Frostbite 2020

While most of the club is quiet this time of year and everyone is focused on their winter activities, the Sailing community at BRYC is in full swing. Every Sunday from late January through late April you can watch as sailors from BRYC, FYC and PYC compete in front of the club in the harbor for the perpetual Ideal 18 Black Rock Harbor Frostbite trophy. 

Fifteen teams (two sailors per team) sail four Sundays throughout the season with the top five teams sailing on the final Sunday for the Championship. We sail in the club’s Ideal 18 – a Bruce Kirby designed keelboat which sails like a dinghy but more stable and forgiving.

If you are interested in sailing or would like more information, please email Jenny Anderson (jennyandsea@gmail.com) or Philip Gavey (philip.gavey@gmail.com). All sailing abilities are welcome. If you don’t have a partner, we can pair you up with someone. We also have a substitute list for those that can’t commit to four Sundays but would like to get out sailing when they can.

Sail Fast!

 

Remember - When sailing you always have to adapt to the conditions so if Plan A doesn't work there are always 25 other letters in the alphabet.

Frostbiting Rules to Live By:

Rule #1: Cotton Kills
Cotton fibers absorb water, are slow to dry, and quickly drain your body of heat when wet. Read labels and stay away from cotton blended fabrics unless they contain less than 15 percent cotton fibers.

Rule #2: Stay Dry 
Staying dry means more than just “Don’t Fall In.” Remember, in some racing boats your feet, lower legs, and hands get wet quickly from water entering the cockpit. Your body also gets wet from perspiration during strenuous activity, which can be just as dangerous if you fail to follow Rule #1.

Rule #3: Fashion Does Not Equal Function 
Your new jacket may be the latest in trend wear, have a designer label, show your sail number, and match your crew’s outfits, but is it made for the sport? Be careful when shopping, as many brand names carry several lines of clothing which might look similar, but cater to different sports or extremes of environments. For example, some kayaking dry tops, while similar to sailing dry tops, only stay dry when attached to a kayak spray skirt as opposed to being layered over pants. Ask your salesperson the difference between items. Remember: when you wipe out skiing, you don’t (usually) go for a swim.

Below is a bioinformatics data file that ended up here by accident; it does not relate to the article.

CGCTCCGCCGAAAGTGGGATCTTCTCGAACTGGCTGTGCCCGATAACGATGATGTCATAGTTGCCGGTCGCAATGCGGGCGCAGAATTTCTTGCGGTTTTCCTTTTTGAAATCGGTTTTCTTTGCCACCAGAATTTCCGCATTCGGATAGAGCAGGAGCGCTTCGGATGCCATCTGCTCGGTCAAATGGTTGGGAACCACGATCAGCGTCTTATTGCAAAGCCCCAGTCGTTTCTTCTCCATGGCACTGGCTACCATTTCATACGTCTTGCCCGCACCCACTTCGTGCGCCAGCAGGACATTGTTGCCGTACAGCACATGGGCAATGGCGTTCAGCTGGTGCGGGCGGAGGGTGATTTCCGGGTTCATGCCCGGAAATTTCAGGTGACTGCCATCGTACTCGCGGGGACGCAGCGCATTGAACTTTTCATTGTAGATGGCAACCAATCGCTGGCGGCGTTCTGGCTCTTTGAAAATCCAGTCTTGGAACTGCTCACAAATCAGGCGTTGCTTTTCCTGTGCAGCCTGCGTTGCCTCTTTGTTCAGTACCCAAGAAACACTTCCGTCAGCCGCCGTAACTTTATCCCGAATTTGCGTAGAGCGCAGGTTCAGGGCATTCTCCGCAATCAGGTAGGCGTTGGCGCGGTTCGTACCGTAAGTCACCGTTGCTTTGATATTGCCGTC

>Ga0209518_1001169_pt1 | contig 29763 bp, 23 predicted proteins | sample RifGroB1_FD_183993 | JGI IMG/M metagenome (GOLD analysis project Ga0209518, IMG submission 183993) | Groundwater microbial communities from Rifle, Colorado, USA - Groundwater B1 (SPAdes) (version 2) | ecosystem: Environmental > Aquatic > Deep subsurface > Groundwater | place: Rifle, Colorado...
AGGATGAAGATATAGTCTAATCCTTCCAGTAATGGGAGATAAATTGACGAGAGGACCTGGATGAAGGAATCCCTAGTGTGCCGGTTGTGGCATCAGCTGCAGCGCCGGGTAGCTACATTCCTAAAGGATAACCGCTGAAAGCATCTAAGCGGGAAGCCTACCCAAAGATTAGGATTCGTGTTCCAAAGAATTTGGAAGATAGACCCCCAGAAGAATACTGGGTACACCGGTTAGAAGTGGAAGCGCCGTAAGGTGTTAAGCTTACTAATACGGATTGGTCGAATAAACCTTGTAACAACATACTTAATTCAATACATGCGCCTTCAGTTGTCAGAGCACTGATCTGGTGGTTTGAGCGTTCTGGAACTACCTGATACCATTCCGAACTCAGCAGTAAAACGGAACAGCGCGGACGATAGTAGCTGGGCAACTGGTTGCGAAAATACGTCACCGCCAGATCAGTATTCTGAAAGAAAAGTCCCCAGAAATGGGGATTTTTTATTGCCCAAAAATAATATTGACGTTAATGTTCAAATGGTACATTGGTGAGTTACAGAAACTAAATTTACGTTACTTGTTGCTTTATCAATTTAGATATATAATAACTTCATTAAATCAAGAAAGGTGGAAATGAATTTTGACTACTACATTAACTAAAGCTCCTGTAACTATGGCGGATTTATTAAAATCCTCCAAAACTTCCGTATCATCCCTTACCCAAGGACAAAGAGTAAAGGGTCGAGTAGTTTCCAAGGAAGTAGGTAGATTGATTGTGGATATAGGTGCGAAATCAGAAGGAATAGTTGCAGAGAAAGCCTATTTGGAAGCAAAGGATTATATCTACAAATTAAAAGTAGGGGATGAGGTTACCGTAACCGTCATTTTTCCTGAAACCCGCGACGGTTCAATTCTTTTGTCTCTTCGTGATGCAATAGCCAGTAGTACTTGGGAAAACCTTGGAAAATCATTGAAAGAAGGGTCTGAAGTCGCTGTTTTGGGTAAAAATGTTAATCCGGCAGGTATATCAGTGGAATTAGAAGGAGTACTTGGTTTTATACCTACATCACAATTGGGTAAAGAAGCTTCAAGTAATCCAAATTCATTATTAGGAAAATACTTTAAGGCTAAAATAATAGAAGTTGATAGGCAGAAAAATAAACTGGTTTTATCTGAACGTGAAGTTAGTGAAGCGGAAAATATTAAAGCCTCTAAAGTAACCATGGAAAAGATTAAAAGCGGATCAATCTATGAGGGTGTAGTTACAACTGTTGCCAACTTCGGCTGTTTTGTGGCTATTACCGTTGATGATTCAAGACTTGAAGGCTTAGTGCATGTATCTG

Rule #4: Wear a PFD (aka Lifejacket) 
If you do fall in while frostbiting, or if your boat capsizes, a is critical to buoy you in icy, cold water. If you end up in the water and you have followed Rules #1, #2, and #3 but get knocked unconscious, you had better have followed Rule #4.


Proper frostbite attire works as a system composed of three layers: 

Layer 1: Wicking (Long Underwear) 
Your body sweats to cool down via evaporation of moisture from your skin. The function of the wicking layer is to remove sweat from your skin and transfer it to your other clothing layers before it evaporates. This layer should be made of synthetic fibers, which do not absorb water, wick moisture away from your skin, and dry quickly.

Layer 2: Insulation (Fleece) 
This layer is your main defense against the cold. Remember, it is not the material itself that keeps you warm, but the layer of air trapped beneath it. Since bulky clothing generally interferes with sailing a small boat (and with swimming), it is better to rely on several thinner layers that you can add or remove as needed, rather than on a single thick layer. Wool fabrics are warm and stay warm when wet; however, keep in mind they are slower to dry and can get heavy when soaked. Synthetic fleece or poly pile fabrics are best; they stay warm when soaked and are quick to dry.

Layer 3: Shell (Spray Top/Bottom) 
The shell layer repels water and keeps the wind from depleting the warm air trapped in your insulation. The shell layer should be loose enough to allow adding additional layers of insulation and should allow for freedom of movement. Look at outerwear with watertight or waterproof gussets or seals at the neck, wrists, waist, and ankles. Ideally this layer should be a waterproof/ breathable material such as Gore-Tex. Remember that the older foul weather gear gets, the less waterproof it stays, and the more likely water will seep through zippers, gussets, seams and fabric. If the gussets and zippers are still good on an older shell, it may be worth re-treating the fabric and seams with Nikwax- or Seamseal-type products.